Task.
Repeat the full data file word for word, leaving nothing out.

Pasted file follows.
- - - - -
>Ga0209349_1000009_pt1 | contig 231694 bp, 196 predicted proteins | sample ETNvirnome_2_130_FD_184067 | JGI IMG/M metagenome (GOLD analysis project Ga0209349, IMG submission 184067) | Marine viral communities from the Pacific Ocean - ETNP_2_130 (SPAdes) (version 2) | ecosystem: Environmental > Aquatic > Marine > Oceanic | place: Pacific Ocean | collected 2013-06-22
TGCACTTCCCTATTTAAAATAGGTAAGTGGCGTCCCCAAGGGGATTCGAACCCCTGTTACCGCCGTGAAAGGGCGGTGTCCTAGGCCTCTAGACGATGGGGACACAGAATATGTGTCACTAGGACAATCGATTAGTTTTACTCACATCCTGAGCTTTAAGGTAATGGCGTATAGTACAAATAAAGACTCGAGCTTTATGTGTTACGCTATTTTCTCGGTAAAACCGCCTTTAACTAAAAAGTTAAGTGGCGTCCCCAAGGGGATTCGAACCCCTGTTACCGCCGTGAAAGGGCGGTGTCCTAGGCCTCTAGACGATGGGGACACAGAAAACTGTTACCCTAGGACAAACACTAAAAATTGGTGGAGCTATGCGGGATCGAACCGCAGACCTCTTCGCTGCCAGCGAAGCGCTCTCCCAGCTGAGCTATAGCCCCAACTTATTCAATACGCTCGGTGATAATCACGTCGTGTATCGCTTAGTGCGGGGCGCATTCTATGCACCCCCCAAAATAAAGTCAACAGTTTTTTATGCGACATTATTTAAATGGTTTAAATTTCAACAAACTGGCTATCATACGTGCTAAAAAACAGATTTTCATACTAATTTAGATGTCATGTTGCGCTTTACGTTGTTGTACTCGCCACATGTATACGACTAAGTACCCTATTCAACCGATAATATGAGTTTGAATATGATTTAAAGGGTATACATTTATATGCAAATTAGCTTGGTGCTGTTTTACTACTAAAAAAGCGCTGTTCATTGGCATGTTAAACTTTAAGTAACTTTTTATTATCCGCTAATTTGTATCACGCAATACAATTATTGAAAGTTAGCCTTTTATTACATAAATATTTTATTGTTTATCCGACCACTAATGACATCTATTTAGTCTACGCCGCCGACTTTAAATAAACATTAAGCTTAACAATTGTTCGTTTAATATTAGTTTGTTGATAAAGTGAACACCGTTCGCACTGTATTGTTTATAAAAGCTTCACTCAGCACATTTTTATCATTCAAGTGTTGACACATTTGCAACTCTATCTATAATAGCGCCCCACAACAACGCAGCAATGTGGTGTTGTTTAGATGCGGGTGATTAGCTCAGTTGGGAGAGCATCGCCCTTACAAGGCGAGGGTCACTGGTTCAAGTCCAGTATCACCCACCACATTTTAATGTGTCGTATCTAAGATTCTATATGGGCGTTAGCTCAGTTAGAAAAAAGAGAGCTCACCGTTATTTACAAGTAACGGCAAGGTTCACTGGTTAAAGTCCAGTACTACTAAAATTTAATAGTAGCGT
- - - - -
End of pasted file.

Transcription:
>Ga0209349_1000009_pt1 | contig 231694 bp, 196 predicted proteins | sample ETNvirnome_2_130_FD_184067 | JGI IMG/M metagenome (GOLD analysis project Ga0209349, IMG submission 184067) | Marine viral communities from the Pacific Ocean - ETNP_2_130 (SPAdes) (version 2) | ecosystem: Environmental > Aquatic > Marine > Oceanic | place: Pacific Ocean | collected 2013-06-22
TGCACTTCCCTATTTAAAATAGGTAAGTGGCGTCCCCAAGGGGATTCGAACCCCTGTTACCGCCGTGAAAGGGCGGTGTCCTAGGCCTCTAGACGATGGGGACACAGAATATGTGTCACTAGGACAATCGATTAGTTTTACTCACATCCTGAGCTTTAAGGTAATGGCGTATAGTACAAATAAAGACTCGAGCTTTATGTGTTACGCTATTTTCTCGGTAAAACCGCCTTTAACTAAAAAGTTAAGTGGCGTCCCCAAGGGGATTCGAACCCCTGTTACCGCCGTGAAAGGGCGGTGTCCTAGGCCTCTAGACGATGGGGACACAGAAAACTGTTACCCTAGGACAAACACTAAAAATTGGTGGAGCTATGCGGGATCGAACCGCAGACCTCTTCGCTGCCAGCGAAGCGCTCTCCCAGCTGAGCTATAGCCCCAACTTATTCAATACGCTCGGTGATAATCACGTCGTGTATCGCTTAGTGCGGGGCGCATTCTATGCACCCCCCAAAATAAAGTCAACAGTTTTTTATGCGACATTATTTAAATGGTTTAAATTTCAACAAACTGGCTATCATACGTGCTAAAAAACAGATTTTCATACTAATTTAGATGTCATGTTGCGCTTTACGTTGTTGTACTCGCCACATGTATACGACTAAGTACCCTATTCAACCGATAATATGAGTTTGAATATGATTTAAAGGGTATACATTTATATGCAAATTAGCTTGGTGCTGTTTTACTACTAAAAAAGCGCTGTTCATTGGCATGTTAAACTTTAAGTAACTTTTTATTATCCGCTAATTTGTATCACGCAATACAATTATTGAAAGTTAGCCTTTTATTACATAAATATTTTATTGTTTATCCGACCACTAATGACATCTATTTAGTCTACGCCGCCGACTTTAAATAAACATTAAGCTTAACAATTGTTCGTTTAATATTAGTTTGTTGATAAAGTGAACACCGTTCGCACTGTATTGTTTATAAAAGCTTCACTCAGCACATTTTTATCATTCAAGTGTTGACACATTTGCAACTCTATCTATAATAGCGCCCCACAACAACGCAGCAATGTGGTGTTGTTTAGATGCGGGTGATTAGCTCAGTTGGGAGAGCATCGCCCTTACAAGGCGAGGGTCACTGGTTCAAGTCCAGTATCACCCACCACATTTTAATGTGTCGTATCTAAGATTCTATATGGGCGTTAGCTCAGTTAGAAAAAAGAGAGCTCACCGTTATTTACAAGTAACGGCAAGGTTCACTGGTTAAAGTCCAGTACTACTAAAATTTAATAGTAGCGT